What Is the Thai Baht (THB)?

THB is the currency abbreviation for the Thai baht, the currency for the Kingdom of Thailand. The Thai baht is made up of 100 satangs and is denoted by the symbol ฿. Thailand’s central bank, the Bank of Thailand, manages the currency and issues it in banknote denominations of ฿20, ฿50, ฿100, ฿500 and ฿1,000. Coins have denominations of 25 satangs, 50 satangs, ฿1, ฿2, ฿5 and ฿10.​​​​​​​

Key Takeaways

  • The Thai Baht (THB) is the official currency of the Kingdom of Thailand.
  • 1 THB is composed of 100 satangs and are issued by the central bank of Thailand.
  • The Baht used to be pegged to the U.S. dollar but has been floating since 1997.

Background of the Thai Baht

Thai Baht (THB) has been used to refer to money in Thailand for centuries. However, the modern incarnation of the currency came about in the early 20th century, following the reforms of Chulalongkorn. Chulalongkorn is also known as King Rama V and reigned from 1868 to 1910. King Rama V introduced decimalization of the Thai Baht, which at the time was known as the Thai Tical by westerners.

Prince Wiwat first chaired the Bank of Thailand, founded in Bangkok in 1942. Prince Wiwat had a western education in finance from Cambridge University and Ecole des Sciences Politiques in Paris.

The Thai Baht became the focus of economic observers in 1997 when Thailand was the epicenter of the Asian financial crisis. It began after the Bank of Thailand was forced to abandon the Thai Baht pegging to the U.S. dollar (USD). This un-pegging caused the currency to collapse and instigated a wave of bankruptcies among Thai businesses who borrowed in dollars, but who earned revenues in Baht.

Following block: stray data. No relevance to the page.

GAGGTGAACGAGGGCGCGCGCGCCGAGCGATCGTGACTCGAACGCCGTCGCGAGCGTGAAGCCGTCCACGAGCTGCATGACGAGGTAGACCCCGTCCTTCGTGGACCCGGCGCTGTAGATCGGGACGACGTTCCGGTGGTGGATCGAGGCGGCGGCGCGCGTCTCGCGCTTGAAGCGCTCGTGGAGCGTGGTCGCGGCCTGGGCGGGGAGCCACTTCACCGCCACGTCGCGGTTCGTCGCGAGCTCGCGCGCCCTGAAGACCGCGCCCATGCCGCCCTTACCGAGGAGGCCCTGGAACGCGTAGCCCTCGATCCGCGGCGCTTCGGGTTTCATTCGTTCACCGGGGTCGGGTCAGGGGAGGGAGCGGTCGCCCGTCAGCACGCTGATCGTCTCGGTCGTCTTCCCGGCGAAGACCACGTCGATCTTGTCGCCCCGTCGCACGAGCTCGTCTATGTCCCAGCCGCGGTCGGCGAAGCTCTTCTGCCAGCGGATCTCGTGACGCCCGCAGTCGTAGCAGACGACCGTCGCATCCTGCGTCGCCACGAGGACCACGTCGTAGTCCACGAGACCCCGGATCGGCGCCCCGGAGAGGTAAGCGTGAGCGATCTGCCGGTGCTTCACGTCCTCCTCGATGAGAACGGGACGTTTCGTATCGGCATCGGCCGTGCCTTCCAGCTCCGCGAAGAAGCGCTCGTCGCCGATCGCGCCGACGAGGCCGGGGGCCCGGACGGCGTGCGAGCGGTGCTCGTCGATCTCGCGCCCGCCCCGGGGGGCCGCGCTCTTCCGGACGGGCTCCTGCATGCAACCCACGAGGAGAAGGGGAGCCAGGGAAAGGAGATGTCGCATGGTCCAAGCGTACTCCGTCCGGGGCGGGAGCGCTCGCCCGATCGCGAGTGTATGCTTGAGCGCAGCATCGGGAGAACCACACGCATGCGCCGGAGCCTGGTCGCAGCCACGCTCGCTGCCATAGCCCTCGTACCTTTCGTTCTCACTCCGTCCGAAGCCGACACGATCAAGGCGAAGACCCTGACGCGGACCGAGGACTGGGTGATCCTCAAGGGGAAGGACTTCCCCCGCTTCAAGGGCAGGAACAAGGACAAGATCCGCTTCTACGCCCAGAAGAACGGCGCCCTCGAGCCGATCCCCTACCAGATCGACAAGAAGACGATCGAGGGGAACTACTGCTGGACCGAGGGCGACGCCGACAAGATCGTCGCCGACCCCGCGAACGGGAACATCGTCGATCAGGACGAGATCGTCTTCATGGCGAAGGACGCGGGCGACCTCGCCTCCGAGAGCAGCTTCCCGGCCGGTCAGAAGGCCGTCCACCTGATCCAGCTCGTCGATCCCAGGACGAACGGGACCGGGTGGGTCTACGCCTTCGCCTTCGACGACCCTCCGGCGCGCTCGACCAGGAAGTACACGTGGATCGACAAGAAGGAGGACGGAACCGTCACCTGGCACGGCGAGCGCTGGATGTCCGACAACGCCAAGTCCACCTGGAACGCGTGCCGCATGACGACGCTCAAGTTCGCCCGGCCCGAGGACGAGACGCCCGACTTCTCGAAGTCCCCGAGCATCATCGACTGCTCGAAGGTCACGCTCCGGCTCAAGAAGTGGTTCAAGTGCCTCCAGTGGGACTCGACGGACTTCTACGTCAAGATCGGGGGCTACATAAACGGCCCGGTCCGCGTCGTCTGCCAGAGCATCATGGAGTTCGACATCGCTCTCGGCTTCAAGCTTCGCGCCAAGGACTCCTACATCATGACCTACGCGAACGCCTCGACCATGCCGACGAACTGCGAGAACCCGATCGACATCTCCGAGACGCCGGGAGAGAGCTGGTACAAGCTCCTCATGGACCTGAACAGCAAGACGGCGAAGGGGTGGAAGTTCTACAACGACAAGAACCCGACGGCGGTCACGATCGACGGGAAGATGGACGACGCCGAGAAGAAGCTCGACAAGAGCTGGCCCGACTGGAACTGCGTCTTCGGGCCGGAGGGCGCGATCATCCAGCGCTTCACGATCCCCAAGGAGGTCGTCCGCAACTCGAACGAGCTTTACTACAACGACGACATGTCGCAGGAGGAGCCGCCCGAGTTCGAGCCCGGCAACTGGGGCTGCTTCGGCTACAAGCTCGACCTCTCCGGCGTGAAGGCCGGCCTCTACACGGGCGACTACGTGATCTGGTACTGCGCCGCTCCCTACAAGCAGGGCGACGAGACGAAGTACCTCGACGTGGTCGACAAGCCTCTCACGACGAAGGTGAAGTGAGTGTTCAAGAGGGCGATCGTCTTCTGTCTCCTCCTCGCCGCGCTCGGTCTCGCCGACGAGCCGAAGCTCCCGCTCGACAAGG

Thailand's military government took over control following a 2014 coup-d’etat. The government issued a twenty-year economic development plan which sets the goal of reaching developed-economy status by the year 2036.

Thailand's Economy

​​​​​​​Thailand’s economic rise has made the Thai Baht (THB) a favorite instrument for foreign exchange (FX) currency traders. It has become an important unit of account for the global economy. As of 2016, the Thai Baht was the 23rd most-traded currency according to the Bank of International Settlements.

Thailand’s economy grew on average by 6.6% between 1950 and 2000, making it one of the best performing economies of the second-half of the 20th century. But, since the Asian financial crisis of 1997, growth has slowed considerably.

The Thai economy expanded at a 5% average annual rate between 1999 and 2005, and GDP growth slowed further to an average annual rate of 3.5%. Between 2005 and 2015. This performance has dramatically reduced poverty in Thailand, from a rate of 67% in 1986 to 7.2% in 2015, and has raised the country to the status of an upper-middle income country, according to the World Bank.

According to World Bank data, Thailand is an upper-middle income economy. However, it still struggles with significant external debt. The country experiences a 2.3% annual inflation rate and has a gross domestic product (GDP) growth of a 3.9%, as of 2016, which is the most current year of available data.